Concrete Facts

    Source Kyle Johnston

    Concrete Facts

    What's Going On?

    China poured more concrete between 2011 and 2013 than the US had during the entire twentieth century. Concrete is the base upon which modern civilization is built, and an industry that, if it were a country, would be the 3rd largest carbon emitter in the world (behind the US and China), making up 8% of the global total. Concrete is a big offender mainly due to its use of cement as the glue that holds everything together.

    The process that creates cement spews a ton of CO2 — limestone is heated to produce lime (also called clinker, and mixed with clay to make cement), which emits CO2 as a byproduct of the reaction. To make concrete, you mix water and an aggregate like gravel with the cement. When water mixes with the cement, it reacts with CO2 in the air and ends up sequestering some carbon. The product hardens before the reaction can finish, however, and doesn't come close to equaling the overall emissions of the process.

    So there are a couple ways you can knock down the emissions that happen in producing cement — allow the above reaction to finish, or substitute a different raw material for limestone. Companies are experimenting with both of these options. Some are working on "carbon-cured" cements, which absorb CO2 produced from other industrial processes as they harden (instead of water). One company is using bacteria to grow cement bricks.

    Cement Process

    Why You Should Care

    As everyone likely knows at this point, to keep the planet livable we are going to need to employ a range of negative emissions technologies. As countries like India continue to industrialize, cement production is set to increase 25% from today (over four times 1990 levels). There's a $1 trillion market for negative carbon emissions technologies, and cement represents a huge chunk of that.

    It would be a major game-changer if a company could come up with a scalable solution that converts the cement production process from a major emitter to a carbon sink. It's absolutely possible, and the World Cement Association (WCA) seems to be on board. They're currently developing a “Climate Change Action Plan”, set to be published later this month.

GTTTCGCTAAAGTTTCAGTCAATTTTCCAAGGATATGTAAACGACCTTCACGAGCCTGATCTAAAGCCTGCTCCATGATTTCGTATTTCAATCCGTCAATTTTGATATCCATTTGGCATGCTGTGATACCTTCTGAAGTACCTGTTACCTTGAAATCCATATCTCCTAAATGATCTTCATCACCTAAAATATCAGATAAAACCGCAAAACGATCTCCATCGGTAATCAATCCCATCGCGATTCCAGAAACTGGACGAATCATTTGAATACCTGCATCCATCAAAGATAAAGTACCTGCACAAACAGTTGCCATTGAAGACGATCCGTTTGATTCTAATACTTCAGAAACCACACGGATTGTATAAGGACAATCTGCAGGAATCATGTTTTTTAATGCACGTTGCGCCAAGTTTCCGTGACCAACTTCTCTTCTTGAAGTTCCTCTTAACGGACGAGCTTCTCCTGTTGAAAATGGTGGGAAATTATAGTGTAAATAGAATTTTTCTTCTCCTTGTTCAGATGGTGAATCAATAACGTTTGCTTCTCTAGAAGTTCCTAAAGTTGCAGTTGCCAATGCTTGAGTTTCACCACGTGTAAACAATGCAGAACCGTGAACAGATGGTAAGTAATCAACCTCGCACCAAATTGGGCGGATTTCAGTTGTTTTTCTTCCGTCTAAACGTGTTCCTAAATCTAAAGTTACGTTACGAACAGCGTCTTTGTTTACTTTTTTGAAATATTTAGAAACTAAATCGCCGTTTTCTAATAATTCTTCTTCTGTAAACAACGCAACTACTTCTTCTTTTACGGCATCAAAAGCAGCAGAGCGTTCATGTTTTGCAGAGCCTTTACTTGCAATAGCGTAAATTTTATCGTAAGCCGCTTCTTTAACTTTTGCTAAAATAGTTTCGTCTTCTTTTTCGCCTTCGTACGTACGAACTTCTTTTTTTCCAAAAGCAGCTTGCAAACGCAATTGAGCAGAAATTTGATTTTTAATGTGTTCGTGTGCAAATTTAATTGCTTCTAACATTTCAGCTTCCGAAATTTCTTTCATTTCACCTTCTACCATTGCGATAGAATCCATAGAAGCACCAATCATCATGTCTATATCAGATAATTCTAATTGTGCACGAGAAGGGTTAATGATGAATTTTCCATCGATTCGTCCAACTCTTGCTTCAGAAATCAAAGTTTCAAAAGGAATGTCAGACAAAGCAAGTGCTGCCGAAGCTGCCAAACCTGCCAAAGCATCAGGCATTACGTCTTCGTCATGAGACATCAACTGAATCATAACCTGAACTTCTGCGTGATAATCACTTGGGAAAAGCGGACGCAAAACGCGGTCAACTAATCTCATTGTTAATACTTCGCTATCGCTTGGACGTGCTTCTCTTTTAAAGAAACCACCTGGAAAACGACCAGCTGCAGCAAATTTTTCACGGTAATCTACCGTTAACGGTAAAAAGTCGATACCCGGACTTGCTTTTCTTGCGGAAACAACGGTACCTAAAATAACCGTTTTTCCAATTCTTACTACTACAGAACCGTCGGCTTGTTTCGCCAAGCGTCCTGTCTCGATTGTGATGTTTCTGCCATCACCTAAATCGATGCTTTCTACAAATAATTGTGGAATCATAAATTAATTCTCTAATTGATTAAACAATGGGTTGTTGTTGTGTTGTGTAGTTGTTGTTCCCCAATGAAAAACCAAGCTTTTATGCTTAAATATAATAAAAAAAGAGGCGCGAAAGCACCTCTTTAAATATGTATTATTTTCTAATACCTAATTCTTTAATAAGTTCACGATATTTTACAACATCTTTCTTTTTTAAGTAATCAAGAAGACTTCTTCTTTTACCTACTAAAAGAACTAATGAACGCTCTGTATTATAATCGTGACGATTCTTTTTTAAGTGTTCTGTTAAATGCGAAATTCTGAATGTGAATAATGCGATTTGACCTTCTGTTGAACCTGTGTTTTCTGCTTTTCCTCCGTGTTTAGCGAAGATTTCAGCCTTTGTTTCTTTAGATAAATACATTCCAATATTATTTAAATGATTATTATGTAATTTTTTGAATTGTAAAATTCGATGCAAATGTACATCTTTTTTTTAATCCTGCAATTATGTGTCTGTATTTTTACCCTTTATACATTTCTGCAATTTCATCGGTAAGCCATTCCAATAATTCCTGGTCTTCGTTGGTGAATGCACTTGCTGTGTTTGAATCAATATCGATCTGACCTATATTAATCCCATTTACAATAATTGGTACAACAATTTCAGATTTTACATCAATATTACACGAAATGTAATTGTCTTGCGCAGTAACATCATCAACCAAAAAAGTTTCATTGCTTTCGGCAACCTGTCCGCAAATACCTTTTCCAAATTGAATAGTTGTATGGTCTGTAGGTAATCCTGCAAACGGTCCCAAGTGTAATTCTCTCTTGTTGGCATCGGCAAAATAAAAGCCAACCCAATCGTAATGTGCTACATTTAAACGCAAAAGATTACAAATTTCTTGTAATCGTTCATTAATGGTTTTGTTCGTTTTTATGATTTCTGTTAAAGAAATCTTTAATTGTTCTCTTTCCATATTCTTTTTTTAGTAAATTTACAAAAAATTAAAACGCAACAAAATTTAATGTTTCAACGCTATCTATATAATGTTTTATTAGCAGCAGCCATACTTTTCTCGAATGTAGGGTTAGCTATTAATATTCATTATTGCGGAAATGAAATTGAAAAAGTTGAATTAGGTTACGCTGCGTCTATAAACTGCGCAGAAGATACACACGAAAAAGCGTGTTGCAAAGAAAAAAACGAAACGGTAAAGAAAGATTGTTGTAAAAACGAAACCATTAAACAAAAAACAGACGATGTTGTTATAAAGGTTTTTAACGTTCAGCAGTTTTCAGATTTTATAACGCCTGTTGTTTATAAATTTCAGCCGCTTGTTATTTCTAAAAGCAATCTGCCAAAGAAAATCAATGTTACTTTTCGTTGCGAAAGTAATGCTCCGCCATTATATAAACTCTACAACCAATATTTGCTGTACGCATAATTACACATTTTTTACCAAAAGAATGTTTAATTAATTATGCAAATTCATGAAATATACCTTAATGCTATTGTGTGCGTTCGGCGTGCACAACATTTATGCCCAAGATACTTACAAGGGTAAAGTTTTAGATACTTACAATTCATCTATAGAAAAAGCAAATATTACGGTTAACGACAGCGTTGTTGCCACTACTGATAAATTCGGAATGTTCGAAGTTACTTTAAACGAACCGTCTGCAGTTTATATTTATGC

What's Going On?

    Midterm elections are tomorrow. Your vote matters, especially for the environment. Here are some cool things on the ballot this year that could actually have an impact on climate change:

    Washington: The first state to have a carbon tax on their ballot. Governor Inslee has already tried twice to pass a bill that would tax carbon dioxide emissions, but supporters are hopeful that the third time is a charm. This year's version has specific plans to put revenue towards programs that will reduce global warming, like wind and solar energy development. If Washington passes a carbon tax, it will show that carbon taxes are politically viable in the US.

    New Mexico: Has a huge methane leak problem. Leaks from oil and gas plants have created the largest methane cloud in the nation (the size of Delaware), which hovers over the state. Citizens will choose between two candidates for public lands commissioner, who will oversee how public land is leased (currently mostly to oil and gas companies) and how revenue is generated. Stephanie Garcia Richard (D), who has vowed to crack down on methane leaks, is running against Patrick Lyons (R), who is backed by the oil industry.

    Arizona and Nevada: Are striving to get 50% of electricity from solar and wind by 2030. Seems like an easy win in states with such high amounts of sunshine, but Nevada's governor vetoed a similar bill last year and Arizona's utility companies have campaigned hard against the bill. 29 states and DC already have Renewable Portfolio Standards (although some are not as ambitious as this bill). Experts say that the more states that push for renewable energy the cheaper it will become nation wide.

    Colorado: Fracking has been booming in CO and citizens worry that its poisoning their water. The proposed rule would cut back on how much fracking would be allowed but wouldn't outright ban it like other states have done (Maryland, Vermont, New York). Oil and gas companies fear that if this passes, similar proposals will pop up in other states.

    Why You Should Care

    People are fighting Trump's deregulation on the state level. While federal policy will be needed to fight climate change, state and local efforts can help direct national policy. At least six candidates running for governor are emphasizing clean energy as part of their platform. Climate change should be a bipartisan issue and people are worried about it all over the country.

    Yale's 2018 Climate Opinion Map shows what people are worried about across the country.

    Grist's Climate Election Map highlights the close midterm races where people worry most about climate change.

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